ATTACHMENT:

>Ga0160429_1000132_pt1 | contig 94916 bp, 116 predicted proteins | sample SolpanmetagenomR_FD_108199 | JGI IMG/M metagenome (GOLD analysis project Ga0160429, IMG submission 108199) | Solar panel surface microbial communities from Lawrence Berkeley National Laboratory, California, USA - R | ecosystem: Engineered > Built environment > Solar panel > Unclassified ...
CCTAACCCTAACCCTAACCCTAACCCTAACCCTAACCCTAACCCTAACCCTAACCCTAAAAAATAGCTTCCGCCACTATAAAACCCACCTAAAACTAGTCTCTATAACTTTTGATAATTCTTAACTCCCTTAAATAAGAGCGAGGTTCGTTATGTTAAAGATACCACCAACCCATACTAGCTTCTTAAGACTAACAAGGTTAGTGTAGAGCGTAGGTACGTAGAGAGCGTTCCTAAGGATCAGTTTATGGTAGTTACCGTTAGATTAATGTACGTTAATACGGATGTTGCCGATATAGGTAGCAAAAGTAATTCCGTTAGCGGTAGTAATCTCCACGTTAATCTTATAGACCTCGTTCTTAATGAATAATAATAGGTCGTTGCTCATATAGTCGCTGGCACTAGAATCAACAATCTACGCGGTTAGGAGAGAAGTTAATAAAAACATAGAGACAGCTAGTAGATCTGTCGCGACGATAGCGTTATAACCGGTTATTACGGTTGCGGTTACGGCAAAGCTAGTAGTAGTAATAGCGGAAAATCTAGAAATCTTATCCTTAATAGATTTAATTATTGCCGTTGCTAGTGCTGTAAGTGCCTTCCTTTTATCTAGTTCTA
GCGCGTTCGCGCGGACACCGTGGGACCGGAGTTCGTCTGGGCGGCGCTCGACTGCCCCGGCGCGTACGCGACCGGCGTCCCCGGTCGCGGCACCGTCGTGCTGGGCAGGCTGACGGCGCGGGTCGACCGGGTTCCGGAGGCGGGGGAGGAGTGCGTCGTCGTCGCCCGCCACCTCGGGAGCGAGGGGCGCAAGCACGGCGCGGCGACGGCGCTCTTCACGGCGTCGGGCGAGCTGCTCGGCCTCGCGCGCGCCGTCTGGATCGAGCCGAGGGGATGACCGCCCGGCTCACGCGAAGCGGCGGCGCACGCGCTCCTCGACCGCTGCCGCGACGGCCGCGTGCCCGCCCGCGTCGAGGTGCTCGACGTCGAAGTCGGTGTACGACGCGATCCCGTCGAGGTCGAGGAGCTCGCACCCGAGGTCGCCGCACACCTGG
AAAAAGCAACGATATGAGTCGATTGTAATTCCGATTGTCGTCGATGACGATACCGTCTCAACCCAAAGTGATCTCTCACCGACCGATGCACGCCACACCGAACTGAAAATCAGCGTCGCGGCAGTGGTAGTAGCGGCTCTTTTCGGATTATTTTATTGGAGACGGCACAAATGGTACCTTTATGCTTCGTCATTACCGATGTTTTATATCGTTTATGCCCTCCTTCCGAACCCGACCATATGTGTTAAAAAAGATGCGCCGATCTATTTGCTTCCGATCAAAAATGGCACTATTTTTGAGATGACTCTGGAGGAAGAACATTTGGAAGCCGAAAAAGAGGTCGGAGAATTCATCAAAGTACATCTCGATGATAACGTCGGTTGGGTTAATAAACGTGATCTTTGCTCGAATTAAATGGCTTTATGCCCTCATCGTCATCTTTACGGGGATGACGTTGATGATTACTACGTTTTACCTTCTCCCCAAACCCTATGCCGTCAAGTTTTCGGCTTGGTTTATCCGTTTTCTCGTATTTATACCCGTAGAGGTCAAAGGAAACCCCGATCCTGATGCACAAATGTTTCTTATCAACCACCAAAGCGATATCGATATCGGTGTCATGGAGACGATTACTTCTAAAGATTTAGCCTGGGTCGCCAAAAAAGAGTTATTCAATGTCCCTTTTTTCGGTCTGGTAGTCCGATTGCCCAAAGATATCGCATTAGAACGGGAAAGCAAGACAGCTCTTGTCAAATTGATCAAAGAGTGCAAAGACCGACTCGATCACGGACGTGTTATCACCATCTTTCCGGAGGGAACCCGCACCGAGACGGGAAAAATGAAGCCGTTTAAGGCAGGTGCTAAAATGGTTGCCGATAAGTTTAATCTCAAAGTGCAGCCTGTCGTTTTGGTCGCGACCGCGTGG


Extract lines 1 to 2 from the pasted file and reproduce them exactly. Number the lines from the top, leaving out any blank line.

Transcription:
>Ga0160429_1000132_pt1 | contig 94916 bp, 116 predicted proteins | sample SolpanmetagenomR_FD_108199 | JGI IMG/M metagenome (GOLD analysis project Ga0160429, IMG submission 108199) | Solar panel surface microbial communities from Lawrence Berkeley National Laboratory, California, USA - R | ecosystem: Engineered > Built environment > Solar panel > Unclassified ...
CCTAACCCTAACCCTAACCCTAACCCTAACCCTAACCCTAACCCTAACCCTAACCCTAAAAAATAGCTTCCGCCACTATAAAACCCACCTAAAACTAGTCTCTATAACTTTTGATAATTCTTAACTCCCTTAAATAAGAGCGAGGTTCGTTATGTTAAAGATACCACCAACCCATACTAGCTTCTTAAGACTAACAAGGTTAGTGTAGAGCGTAGGTACGTAGAGAGCGTTCCTAAGGATCAGTTTATGGTAGTTACCGTTAGATTAATGTACGTTAATACGGATGTTGCCGATATAGGTAGCAAAAGTAATTCCGTTAGCGGTAGTAATCTCCACGTTAATCTTATAGACCTCGTTCTTAATGAATAATAATAGGTCGTTGCTCATATAGTCGCTGGCACTAGAATCAACAATCTACGCGGTTAGGAGAGAAGTTAATAAAAACATAGAGACAGCTAGTAGATCTGTCGCGACGATAGCGTTATAACCGGTTATTACGGTTGCGGTTACGGCAAAGCTAGTAGTAGTAATAGCGGAAAATCTAGAAATCTTATCCTTAATAGATTTAATTATTGCCGTTGCTAGTGCTGTAAGTGCCTTCCTTTTATCTAGTTCTA